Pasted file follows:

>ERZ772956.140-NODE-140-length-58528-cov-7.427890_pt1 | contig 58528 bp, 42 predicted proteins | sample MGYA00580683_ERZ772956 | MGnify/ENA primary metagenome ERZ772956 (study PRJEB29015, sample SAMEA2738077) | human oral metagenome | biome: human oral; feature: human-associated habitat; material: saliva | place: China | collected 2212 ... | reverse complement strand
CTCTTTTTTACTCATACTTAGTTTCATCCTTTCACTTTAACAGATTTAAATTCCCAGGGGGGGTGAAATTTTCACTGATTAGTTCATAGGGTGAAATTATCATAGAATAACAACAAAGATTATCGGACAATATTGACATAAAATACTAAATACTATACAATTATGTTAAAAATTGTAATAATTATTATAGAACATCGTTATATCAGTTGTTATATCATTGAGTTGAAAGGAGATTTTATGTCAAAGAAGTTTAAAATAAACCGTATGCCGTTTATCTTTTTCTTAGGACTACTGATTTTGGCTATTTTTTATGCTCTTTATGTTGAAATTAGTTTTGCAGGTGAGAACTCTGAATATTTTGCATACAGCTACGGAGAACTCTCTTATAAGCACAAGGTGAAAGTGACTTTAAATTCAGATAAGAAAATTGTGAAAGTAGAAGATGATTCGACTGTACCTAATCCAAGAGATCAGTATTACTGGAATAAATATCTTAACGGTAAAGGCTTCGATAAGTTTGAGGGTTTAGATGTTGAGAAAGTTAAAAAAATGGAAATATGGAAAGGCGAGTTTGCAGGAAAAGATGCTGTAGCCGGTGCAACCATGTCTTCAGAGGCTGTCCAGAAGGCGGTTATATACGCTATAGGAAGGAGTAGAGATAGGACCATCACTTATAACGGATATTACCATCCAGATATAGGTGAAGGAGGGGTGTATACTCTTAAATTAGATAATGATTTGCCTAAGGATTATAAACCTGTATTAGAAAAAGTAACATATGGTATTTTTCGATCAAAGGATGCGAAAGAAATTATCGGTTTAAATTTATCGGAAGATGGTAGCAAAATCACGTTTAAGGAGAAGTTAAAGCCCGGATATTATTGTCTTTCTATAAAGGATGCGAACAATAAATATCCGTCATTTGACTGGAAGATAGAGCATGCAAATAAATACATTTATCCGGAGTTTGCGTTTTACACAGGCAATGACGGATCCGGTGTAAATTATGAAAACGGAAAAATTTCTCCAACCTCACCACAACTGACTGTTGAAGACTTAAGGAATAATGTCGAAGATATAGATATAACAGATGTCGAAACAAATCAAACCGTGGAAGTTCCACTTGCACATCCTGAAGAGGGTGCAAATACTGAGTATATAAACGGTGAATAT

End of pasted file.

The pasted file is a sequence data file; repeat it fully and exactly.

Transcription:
>ERZ772956.140-NODE-140-length-58528-cov-7.427890_pt1 | contig 58528 bp, 42 predicted proteins | sample MGYA00580683_ERZ772956 | MGnify/ENA primary metagenome ERZ772956 (study PRJEB29015, sample SAMEA2738077) | human oral metagenome | biome: human oral; feature: human-associated habitat; material: saliva | place: China | collected 2212 ... | reverse complement strand
CTCTTTTTTACTCATACTTAGTTTCATCCTTTCACTTTAACAGATTTAAATTCCCAGGGGGGGTGAAATTTTCACTGATTAGTTCATAGGGTGAAATTATCATAGAATAACAACAAAGATTATCGGACAATATTGACATAAAATACTAAATACTATACAATTATGTTAAAAATTGTAATAATTATTATAGAACATCGTTATATCAGTTGTTATATCATTGAGTTGAAAGGAGATTTTATGTCAAAGAAGTTTAAAATAAACCGTATGCCGTTTATCTTTTTCTTAGGACTACTGATTTTGGCTATTTTTTATGCTCTTTATGTTGAAATTAGTTTTGCAGGTGAGAACTCTGAATATTTTGCATACAGCTACGGAGAACTCTCTTATAAGCACAAGGTGAAAGTGACTTTAAATTCAGATAAGAAAATTGTGAAAGTAGAAGATGATTCGACTGTACCTAATCCAAGAGATCAGTATTACTGGAATAAATATCTTAACGGTAAAGGCTTCGATAAGTTTGAGGGTTTAGATGTTGAGAAAGTTAAAAAAATGGAAATATGGAAAGGCGAGTTTGCAGGAAAAGATGCTGTAGCCGGTGCAACCATGTCTTCAGAGGCTGTCCAGAAGGCGGTTATATACGCTATAGGAAGGAGTAGAGATAGGACCATCACTTATAACGGATATTACCATCCAGATATAGGTGAAGGAGGGGTGTATACTCTTAAATTAGATAATGATTTGCCTAAGGATTATAAACCTGTATTAGAAAAAGTAACATATGGTATTTTTCGATCAAAGGATGCGAAAGAAATTATCGGTTTAAATTTATCGGAAGATGGTAGCAAAATCACGTTTAAGGAGAAGTTAAAGCCCGGATATTATTGTCTTTCTATAAAGGATGCGAACAATAAATATCCGTCATTTGACTGGAAGATAGAGCATGCAAATAAATACATTTATCCGGAGTTTGCGTTTTACACAGGCAATGACGGATCCGGTGTAAATTATGAAAACGGAAAAATTTCTCCAACCTCACCACAACTGACTGTTGAAGACTTAAGGAATAATGTCGAAGATATAGATATAACAGATGTCGAAACAAATCAAACCGTGGAAGTTCCACTTGCACATCCTGAAGAGGGTGCAAATACTGAGTATATAAACGGTGAATAT